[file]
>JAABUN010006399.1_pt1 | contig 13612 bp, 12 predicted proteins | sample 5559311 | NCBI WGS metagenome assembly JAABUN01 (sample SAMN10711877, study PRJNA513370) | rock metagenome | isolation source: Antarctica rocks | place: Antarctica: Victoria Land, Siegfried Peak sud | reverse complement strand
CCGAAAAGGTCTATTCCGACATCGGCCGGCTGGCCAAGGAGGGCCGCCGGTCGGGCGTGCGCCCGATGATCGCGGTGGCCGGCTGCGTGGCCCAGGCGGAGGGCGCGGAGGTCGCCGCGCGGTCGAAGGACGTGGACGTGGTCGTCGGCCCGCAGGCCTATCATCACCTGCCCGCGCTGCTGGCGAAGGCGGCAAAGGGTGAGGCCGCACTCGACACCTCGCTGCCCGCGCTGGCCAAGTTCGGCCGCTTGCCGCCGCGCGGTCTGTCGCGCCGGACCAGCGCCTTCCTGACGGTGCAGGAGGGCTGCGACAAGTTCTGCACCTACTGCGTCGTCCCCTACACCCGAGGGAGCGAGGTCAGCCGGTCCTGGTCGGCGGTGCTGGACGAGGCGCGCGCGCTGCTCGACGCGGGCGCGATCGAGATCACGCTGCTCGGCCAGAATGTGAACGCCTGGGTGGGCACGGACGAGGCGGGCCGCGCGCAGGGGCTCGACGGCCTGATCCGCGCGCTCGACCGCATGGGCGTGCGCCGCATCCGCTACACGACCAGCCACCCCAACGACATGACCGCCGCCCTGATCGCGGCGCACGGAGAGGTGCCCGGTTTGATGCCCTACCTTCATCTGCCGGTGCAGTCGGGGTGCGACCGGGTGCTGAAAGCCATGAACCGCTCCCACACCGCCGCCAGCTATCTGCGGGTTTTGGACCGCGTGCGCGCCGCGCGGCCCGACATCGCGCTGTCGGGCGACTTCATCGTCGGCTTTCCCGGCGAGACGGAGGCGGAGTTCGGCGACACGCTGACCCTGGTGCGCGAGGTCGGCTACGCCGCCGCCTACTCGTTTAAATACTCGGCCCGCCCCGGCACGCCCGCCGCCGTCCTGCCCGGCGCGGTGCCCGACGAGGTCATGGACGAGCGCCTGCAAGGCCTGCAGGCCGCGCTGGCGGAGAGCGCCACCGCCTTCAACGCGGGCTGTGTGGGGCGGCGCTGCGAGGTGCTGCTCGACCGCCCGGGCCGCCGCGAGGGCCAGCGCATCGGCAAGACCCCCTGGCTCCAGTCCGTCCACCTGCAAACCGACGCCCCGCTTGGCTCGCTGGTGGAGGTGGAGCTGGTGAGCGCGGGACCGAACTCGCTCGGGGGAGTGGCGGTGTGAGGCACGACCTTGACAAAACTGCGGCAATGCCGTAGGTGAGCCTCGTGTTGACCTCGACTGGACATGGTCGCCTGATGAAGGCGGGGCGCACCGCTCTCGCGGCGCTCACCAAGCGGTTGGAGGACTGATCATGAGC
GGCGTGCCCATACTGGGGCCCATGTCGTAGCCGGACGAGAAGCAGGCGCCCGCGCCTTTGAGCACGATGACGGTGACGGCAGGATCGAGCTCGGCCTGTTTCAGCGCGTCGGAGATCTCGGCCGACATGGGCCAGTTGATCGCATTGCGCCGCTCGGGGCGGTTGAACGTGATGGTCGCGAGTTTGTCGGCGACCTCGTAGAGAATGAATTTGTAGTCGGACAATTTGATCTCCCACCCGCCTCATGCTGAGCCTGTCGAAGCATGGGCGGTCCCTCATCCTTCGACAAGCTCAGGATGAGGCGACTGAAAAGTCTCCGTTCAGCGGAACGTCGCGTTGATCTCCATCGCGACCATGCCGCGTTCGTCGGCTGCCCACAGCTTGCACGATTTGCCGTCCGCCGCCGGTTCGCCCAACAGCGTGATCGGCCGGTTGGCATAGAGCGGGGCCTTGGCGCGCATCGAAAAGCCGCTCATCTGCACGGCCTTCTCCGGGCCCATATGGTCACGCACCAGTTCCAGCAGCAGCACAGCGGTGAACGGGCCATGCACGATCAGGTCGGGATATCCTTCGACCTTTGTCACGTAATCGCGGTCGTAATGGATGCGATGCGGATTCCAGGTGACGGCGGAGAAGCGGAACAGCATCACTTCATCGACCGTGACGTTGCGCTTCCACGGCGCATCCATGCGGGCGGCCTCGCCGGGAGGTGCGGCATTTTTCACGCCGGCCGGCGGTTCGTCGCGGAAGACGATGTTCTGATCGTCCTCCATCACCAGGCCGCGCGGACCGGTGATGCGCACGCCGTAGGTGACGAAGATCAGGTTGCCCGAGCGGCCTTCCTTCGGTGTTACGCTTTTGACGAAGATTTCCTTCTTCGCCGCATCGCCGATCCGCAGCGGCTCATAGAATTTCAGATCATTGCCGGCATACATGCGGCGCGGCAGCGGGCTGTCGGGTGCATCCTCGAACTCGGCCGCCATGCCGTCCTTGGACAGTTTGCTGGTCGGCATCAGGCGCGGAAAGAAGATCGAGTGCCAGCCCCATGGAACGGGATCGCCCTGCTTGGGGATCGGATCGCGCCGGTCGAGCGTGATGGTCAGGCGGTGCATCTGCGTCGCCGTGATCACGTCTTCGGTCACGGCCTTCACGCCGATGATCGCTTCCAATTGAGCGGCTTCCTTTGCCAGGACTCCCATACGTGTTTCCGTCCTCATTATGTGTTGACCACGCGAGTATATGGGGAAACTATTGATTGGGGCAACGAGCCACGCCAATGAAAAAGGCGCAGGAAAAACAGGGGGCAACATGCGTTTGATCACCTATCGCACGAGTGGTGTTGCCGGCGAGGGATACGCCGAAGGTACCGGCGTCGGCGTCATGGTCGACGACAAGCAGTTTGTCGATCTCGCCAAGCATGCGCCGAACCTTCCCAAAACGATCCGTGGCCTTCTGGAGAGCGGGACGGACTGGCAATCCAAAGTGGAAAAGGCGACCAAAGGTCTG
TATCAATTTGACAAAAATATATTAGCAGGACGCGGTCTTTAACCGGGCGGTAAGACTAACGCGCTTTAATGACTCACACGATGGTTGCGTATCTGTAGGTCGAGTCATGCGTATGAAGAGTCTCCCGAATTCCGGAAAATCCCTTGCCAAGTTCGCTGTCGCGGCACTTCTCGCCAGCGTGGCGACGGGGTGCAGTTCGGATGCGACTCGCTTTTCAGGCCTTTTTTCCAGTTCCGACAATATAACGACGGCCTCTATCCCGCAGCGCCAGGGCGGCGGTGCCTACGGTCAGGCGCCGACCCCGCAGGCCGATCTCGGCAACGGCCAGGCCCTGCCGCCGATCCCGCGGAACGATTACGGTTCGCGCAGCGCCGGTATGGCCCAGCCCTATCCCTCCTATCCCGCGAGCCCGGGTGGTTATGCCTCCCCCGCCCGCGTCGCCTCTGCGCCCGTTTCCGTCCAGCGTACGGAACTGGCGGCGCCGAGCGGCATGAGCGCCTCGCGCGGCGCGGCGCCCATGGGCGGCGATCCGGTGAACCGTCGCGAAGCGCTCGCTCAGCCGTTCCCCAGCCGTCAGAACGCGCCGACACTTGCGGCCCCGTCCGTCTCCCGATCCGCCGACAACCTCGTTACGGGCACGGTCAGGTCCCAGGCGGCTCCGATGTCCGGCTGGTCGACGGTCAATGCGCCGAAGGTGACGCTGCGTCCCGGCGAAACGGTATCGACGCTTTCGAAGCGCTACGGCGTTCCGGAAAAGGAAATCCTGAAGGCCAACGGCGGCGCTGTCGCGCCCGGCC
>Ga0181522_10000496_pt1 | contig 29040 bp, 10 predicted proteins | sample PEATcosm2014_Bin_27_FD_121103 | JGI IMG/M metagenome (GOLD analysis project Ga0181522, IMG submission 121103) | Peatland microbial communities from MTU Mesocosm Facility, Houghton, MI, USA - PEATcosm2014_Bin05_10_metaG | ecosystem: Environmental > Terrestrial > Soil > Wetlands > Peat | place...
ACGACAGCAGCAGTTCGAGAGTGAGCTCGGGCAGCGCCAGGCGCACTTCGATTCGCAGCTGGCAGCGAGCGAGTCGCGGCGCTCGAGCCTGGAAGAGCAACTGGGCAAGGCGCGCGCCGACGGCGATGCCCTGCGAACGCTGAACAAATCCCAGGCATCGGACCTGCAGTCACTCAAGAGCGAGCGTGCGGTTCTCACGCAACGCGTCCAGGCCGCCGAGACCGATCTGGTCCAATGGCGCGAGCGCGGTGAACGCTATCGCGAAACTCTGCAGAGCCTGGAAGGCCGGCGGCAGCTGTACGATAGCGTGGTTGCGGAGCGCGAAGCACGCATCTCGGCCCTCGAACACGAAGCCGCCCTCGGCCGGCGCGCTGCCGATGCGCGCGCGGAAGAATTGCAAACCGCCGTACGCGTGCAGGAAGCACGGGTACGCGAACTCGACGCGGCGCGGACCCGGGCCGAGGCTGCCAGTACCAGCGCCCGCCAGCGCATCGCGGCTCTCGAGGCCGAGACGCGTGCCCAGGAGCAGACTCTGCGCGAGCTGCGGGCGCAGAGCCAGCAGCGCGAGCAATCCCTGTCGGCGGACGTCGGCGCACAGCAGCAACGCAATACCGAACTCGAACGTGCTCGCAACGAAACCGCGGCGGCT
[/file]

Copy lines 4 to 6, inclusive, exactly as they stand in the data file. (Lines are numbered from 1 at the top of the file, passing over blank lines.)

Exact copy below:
TATCAATTTGACAAAAATATATTAGCAGGACGCGGTCTTTAACCGGGCGGTAAGACTAACGCGCTTTAATGACTCACACGATGGTTGCGTATCTGTAGGTCGAGTCATGCGTATGAAGAGTCTCCCGAATTCCGGAAAATCCCTTGCCAAGTTCGCTGTCGCGGCACTTCTCGCCAGCGTGGCGACGGGGTGCAGTTCGGATGCGACTCGCTTTTCAGGCCTTTTTTCCAGTTCCGACAATATAACGACGGCCTCTATCCCGCAGCGCCAGGGCGGCGGTGCCTACGGTCAGGCGCCGACCCCGCAGGCCGATCTCGGCAACGGCCAGGCCCTGCCGCCGATCCCGCGGAACGATTACGGTTCGCGCAGCGCCGGTATGGCCCAGCCCTATCCCTCCTATCCCGCGAGCCCGGGTGGTTATGCCTCCCCCGCCCGCGTCGCCTCTGCGCCCGTTTCCGTCCAGCGTACGGAACTGGCGGCGCCGAGCGGCATGAGCGCCTCGCGCGGCGCGGCGCCCATGGGCGGCGATCCGGTGAACCGTCGCGAAGCGCTCGCTCAGCCGTTCCCCAGCCGTCAGAACGCGCCGACACTTGCGGCCCCGTCCGTCTCCCGATCCGCCGACAACCTCGTTACGGGCACGGTCAGGTCCCAGGCGGCTCCGATGTCCGGCTGGTCGACGGTCAATGCGCCGAAGGTGACGCTGCGTCCCGGCGAAACGGTATCGACGCTTTCGAAGCGCTACGGCGTTCCGGAAAAGGAAATCCTGAAGGCCAACGGCGGCGCTGTCGCGCCCGGCC
>Ga0181522_10000496_pt1 | contig 29040 bp, 10 predicted proteins | sample PEATcosm2014_Bin_27_FD_121103 | JGI IMG/M metagenome (GOLD analysis project Ga0181522, IMG submission 121103) | Peatland microbial communities from MTU Mesocosm Facility, Houghton, MI, USA - PEATcosm2014_Bin05_10_metaG | ecosystem: Environmental > Terrestrial > Soil > Wetlands > Peat | place...
ACGACAGCAGCAGTTCGAGAGTGAGCTCGGGCAGCGCCAGGCGCACTTCGATTCGCAGCTGGCAGCGAGCGAGTCGCGGCGCTCGAGCCTGGAAGAGCAACTGGGCAAGGCGCGCGCCGACGGCGATGCCCTGCGAACGCTGAACAAATCCCAGGCATCGGACCTGCAGTCACTCAAGAGCGAGCGTGCGGTTCTCACGCAACGCGTCCAGGCCGCCGAGACCGATCTGGTCCAATGGCGCGAGCGCGGTGAACGCTATCGCGAAACTCTGCAGAGCCTGGAAGGCCGGCGGCAGCTGTACGATAGCGTGGTTGCGGAGCGCGAAGCACGCATCTCGGCCCTCGAACACGAAGCCGCCCTCGGCCGGCGCGCTGCCGATGCGCGCGCGGAAGAATTGCAAACCGCCGTACGCGTGCAGGAAGCACGGGTACGCGAACTCGACGCGGCGCGGACCCGGGCCGAGGCTGCCAGTACCAGCGCCCGCCAGCGCATCGCGGCTCTCGAGGCCGAGACGCGTGCCCAGGAGCAGACTCTGCGCGAGCTGCGGGCGCAGAGCCAGCAGCGCGAGCAATCCCTGTCGGCGGACGTCGGCGCACAGCAGCAACGCAATACCGAACTCGAACGTGCTCGCAACGAAACCGCGGCGGCT